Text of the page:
Thursday, October 29, 2009

Colorado: Settlement reached in pit bull attack lawsuit involving 8 year-old boy Garrett Carothers

COLORADO -- Attorneys for the Archuleta County Sheriff’s Department, former Deputy Tom Gaskins and the Carothers family settled out of court Tuesday, thus ending nearly seven year’s of court battles linked to a pit bull attack on 8-year-old Garrett Carothers in December 2002.

According to District Court documents, the Carothers family settled for $500,000, with $100,000 to be paid from the county coffers and $400,000 from Gaskins’ insurer — St. Paul Fire and Marine Insurance Company, a Travelers Company.

The case dates back to Dec. 23, 2002, when two dogs attacked the then 8-year-old Carothers while he was standing on the porch of a neighbor’s house in the Vista Subdivision.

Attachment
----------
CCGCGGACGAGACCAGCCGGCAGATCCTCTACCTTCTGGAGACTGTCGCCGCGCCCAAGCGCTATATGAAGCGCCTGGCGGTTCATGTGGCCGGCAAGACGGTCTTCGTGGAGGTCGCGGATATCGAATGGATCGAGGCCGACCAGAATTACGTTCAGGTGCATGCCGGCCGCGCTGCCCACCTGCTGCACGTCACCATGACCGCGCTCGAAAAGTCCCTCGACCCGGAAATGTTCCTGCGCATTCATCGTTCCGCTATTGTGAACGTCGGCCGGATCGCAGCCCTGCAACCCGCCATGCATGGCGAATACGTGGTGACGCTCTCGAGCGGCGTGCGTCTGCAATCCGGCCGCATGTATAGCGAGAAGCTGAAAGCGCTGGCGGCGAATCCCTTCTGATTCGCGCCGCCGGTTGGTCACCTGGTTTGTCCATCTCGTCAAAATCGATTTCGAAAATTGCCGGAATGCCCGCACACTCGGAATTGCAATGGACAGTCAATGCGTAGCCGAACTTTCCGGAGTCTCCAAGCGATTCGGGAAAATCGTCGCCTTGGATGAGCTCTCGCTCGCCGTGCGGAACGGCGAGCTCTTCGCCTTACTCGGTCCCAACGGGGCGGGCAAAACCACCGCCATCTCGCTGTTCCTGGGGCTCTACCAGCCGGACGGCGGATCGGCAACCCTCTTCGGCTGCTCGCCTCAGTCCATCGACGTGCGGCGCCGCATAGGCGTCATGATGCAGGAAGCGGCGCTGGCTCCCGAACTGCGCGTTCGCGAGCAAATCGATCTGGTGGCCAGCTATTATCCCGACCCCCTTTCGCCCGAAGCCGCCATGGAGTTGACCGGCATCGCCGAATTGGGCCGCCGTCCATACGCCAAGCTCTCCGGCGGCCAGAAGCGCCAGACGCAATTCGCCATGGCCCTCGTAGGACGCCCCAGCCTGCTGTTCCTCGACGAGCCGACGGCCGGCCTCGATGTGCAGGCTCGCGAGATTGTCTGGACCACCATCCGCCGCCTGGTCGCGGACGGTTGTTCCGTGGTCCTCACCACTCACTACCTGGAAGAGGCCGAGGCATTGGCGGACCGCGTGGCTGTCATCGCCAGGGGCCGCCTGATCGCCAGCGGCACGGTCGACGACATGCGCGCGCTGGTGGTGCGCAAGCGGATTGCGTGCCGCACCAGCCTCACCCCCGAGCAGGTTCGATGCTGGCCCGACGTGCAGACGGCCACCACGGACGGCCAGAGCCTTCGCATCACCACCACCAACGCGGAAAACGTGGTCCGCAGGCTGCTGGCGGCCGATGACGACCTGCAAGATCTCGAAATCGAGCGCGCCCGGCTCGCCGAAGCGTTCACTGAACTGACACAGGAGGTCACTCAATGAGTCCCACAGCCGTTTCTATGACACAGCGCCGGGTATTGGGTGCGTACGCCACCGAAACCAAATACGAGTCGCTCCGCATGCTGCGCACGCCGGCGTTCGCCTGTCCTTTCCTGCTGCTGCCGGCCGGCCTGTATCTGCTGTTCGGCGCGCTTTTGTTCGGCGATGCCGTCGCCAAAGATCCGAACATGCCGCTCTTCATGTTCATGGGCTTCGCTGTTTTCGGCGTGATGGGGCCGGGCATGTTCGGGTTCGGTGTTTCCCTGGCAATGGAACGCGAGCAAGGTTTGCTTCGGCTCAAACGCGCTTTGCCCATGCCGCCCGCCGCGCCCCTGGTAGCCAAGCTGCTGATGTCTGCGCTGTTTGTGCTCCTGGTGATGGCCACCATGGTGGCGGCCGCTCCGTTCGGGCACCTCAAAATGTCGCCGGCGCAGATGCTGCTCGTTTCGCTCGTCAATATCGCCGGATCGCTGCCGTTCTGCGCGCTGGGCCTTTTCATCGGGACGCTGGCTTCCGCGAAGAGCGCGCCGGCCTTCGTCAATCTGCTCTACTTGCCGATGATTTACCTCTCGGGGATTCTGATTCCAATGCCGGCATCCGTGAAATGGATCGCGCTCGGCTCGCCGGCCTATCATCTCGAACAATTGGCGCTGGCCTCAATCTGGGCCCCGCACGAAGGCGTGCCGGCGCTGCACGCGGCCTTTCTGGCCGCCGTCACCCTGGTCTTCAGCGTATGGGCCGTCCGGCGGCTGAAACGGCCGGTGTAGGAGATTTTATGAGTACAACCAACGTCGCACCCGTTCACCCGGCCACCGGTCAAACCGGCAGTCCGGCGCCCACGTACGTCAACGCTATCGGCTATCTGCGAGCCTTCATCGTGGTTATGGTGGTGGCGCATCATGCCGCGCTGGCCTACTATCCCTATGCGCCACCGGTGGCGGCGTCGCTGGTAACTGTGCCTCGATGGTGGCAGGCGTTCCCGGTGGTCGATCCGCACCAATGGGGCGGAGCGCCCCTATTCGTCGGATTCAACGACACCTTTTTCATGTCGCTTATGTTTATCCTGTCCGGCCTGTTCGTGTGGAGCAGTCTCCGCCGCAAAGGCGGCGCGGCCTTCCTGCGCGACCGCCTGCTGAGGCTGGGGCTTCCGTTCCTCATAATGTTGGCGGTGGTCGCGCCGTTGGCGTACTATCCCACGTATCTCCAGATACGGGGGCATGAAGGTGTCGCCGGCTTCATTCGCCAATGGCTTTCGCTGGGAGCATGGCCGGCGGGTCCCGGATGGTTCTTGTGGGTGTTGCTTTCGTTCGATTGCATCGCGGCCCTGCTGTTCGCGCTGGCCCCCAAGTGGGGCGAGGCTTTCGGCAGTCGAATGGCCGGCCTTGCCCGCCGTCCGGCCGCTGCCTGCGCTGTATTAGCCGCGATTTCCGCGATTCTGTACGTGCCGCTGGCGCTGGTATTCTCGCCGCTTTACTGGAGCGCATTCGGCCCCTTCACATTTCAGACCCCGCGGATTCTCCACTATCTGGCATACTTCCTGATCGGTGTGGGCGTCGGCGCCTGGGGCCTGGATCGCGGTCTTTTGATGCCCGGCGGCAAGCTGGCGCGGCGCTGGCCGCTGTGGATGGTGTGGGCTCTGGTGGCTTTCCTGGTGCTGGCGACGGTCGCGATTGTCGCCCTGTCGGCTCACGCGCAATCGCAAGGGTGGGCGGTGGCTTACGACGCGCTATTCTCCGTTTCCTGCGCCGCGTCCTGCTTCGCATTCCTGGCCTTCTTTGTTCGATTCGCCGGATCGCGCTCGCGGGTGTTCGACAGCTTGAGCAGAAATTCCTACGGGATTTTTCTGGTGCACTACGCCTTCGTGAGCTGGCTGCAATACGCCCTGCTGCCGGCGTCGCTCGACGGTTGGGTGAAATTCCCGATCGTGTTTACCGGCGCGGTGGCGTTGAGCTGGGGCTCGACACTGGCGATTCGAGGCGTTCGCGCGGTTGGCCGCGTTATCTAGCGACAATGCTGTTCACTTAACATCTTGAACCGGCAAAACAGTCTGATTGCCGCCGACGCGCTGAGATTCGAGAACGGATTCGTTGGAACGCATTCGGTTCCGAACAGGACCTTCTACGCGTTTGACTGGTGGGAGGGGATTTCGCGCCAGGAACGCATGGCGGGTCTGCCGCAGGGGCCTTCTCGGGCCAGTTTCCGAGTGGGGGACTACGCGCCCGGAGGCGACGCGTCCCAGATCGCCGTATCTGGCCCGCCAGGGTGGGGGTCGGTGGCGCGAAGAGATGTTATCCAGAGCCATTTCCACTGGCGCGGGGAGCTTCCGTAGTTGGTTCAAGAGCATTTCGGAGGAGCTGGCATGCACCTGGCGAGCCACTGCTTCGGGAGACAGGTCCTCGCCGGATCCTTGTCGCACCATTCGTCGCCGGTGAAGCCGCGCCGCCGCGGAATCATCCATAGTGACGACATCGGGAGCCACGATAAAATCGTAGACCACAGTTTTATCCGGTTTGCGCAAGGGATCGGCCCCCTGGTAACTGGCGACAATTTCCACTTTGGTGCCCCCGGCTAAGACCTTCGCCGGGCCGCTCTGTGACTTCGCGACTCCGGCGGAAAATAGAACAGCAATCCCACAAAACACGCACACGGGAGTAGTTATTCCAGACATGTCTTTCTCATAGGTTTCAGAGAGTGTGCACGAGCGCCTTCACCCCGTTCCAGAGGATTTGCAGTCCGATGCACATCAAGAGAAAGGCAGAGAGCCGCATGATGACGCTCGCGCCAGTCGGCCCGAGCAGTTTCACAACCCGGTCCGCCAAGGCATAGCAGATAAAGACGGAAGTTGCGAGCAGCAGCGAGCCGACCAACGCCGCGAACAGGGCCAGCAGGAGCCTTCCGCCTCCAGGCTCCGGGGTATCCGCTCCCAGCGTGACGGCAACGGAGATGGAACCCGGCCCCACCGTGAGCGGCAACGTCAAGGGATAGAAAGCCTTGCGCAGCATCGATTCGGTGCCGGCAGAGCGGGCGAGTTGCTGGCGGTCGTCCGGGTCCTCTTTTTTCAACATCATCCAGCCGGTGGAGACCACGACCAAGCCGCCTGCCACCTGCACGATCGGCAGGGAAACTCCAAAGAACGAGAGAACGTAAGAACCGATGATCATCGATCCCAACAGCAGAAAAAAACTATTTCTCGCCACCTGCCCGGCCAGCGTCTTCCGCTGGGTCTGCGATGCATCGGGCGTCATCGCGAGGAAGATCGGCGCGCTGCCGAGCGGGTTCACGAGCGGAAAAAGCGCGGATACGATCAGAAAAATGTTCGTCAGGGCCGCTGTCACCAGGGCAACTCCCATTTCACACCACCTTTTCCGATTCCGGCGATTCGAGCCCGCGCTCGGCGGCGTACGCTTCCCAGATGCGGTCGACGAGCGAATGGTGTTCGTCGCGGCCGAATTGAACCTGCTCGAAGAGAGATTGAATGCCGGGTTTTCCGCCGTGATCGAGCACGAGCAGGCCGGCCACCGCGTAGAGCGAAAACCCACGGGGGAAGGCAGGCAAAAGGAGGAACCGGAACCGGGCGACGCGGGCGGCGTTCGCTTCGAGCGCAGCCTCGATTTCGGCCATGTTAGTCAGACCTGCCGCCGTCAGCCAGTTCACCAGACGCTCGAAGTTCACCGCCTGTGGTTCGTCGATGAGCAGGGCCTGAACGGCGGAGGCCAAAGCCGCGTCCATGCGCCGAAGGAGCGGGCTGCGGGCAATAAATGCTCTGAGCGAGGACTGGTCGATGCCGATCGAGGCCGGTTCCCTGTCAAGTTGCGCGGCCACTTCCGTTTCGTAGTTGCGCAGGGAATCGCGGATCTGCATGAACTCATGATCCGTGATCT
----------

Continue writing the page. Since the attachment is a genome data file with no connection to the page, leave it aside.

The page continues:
According to sheriff’s department and SUN staff reports, the dogs dragged Carothers off the porch and into the street where they mauled him, inflicting bite wounds to more than 80 percent of the boy’s body, including severe lacerations to his head, ears and face.

After being dispatched to the scene, and after the mauling, Gaskins shot one of the dogs — a pit bull — when the animal lunged at him. The other dog, a Rottweiler-Retriever mix, was captured and voluntarily euthanized by David Martinez, the dogs’ owner.

According to court documents, Gaskins and the sheriff’s department faced charges linked to allegations of willful and wanton conduct and breach of contract.